The author is a counselor and an expert to give good parenting advice through her articles. She has discussed some child-proofed good parenting tips in her articles that would help you mitigate your stress at an ease.

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3 Ways to Make Your Backyard More Fun for Kids

As a parent, it’s your job to fill your home with creative, fun and inspiring ideas that will encourage your child to create, explore and relax no matter where they are in your house.

Contributor: Angela Kidd

As a parent, it’s your job to fill your home with creative, fun and inspiring ideas that will encourage your child to create, explore and relax no matter where they are in your house.

Here are some effective ways to make your backyard more fun for children:

Build a Rock Spot

A rock spot is basically a play area in your yard filled with gravel – a great place for children to play with their cars, trucks and construction toys as well as animals. You can use a small inflatable swimming pool or create a 4 x 5 pit by using large rocks or pieces of wood to contain the gravel.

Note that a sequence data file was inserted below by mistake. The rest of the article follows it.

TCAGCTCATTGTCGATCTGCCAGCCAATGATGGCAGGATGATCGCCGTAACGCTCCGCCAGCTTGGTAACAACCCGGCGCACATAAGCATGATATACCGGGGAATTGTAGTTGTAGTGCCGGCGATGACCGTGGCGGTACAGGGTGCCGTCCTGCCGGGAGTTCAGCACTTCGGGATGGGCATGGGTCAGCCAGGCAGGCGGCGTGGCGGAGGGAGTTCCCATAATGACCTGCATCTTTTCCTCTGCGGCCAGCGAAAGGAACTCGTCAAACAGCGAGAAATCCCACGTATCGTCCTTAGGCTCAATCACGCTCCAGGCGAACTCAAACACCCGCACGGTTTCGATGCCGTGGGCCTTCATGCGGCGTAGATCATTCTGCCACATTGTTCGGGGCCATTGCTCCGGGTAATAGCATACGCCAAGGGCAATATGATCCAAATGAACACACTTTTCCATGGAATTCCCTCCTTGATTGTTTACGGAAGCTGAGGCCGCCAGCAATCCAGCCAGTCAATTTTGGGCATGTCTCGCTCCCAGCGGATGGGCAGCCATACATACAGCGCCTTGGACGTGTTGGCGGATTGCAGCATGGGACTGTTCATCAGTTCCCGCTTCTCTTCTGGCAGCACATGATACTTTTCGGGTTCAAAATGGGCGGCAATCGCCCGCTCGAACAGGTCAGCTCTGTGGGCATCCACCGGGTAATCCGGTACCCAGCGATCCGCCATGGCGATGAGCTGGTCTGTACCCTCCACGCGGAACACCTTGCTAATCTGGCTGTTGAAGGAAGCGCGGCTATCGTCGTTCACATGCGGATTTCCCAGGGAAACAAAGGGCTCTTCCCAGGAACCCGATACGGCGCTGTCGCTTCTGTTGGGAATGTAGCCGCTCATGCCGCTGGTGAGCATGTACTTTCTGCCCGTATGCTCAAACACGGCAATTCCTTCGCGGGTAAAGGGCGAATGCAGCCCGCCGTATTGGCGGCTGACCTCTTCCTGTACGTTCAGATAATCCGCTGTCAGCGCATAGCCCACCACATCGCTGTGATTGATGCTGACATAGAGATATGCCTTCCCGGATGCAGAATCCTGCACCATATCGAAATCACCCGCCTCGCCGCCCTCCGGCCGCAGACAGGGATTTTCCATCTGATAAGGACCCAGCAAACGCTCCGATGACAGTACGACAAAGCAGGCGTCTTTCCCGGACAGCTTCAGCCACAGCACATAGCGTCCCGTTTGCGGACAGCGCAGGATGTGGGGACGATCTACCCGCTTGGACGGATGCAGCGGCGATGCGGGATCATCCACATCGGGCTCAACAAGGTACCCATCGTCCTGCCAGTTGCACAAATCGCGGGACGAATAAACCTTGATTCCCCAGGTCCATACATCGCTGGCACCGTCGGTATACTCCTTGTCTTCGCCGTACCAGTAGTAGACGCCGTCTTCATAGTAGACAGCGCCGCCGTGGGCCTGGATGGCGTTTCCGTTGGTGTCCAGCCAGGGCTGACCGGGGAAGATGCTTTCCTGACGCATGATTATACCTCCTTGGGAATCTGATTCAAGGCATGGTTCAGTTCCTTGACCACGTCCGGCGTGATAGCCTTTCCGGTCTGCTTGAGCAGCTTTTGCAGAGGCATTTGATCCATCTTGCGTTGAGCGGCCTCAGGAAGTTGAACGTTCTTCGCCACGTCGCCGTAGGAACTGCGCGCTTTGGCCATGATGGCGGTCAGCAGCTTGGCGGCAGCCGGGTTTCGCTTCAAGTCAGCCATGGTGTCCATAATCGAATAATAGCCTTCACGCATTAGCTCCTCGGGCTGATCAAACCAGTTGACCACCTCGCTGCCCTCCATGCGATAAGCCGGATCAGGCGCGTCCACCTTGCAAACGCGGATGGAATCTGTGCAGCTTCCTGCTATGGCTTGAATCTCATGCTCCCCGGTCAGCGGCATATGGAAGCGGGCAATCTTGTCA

About 5 bags of pea gravel (about 50 pounds each bag) will be used in such area. Add some small wood planks that children can use as ramps or branches and sticks to build anything. A rock spot would be a great addition to any home because it’s great for sensory learning.

Install a large chalkboard

The easiest way to do this is to use a store-bought large chalkboard, but this can be expensive. Instead, you can opt to make your own. The first step would be to make homemade chalkboard paint (this will last longer than the store-bought variety and can weather outdoor conditions better).

With each cup of exterior latex enamel paint you use, mix it with 2 tablespoons of unsanded tile grout. Use this mixture to paint a large piece of plywood (better to do the mixtures one cup at a time for a more even blending).

Once dry, hang the chalkboard at kid height in an area in your backyard and provide plenty of colourful non-toxic chalks. You’ll be thankful to keep the chalk dust outside!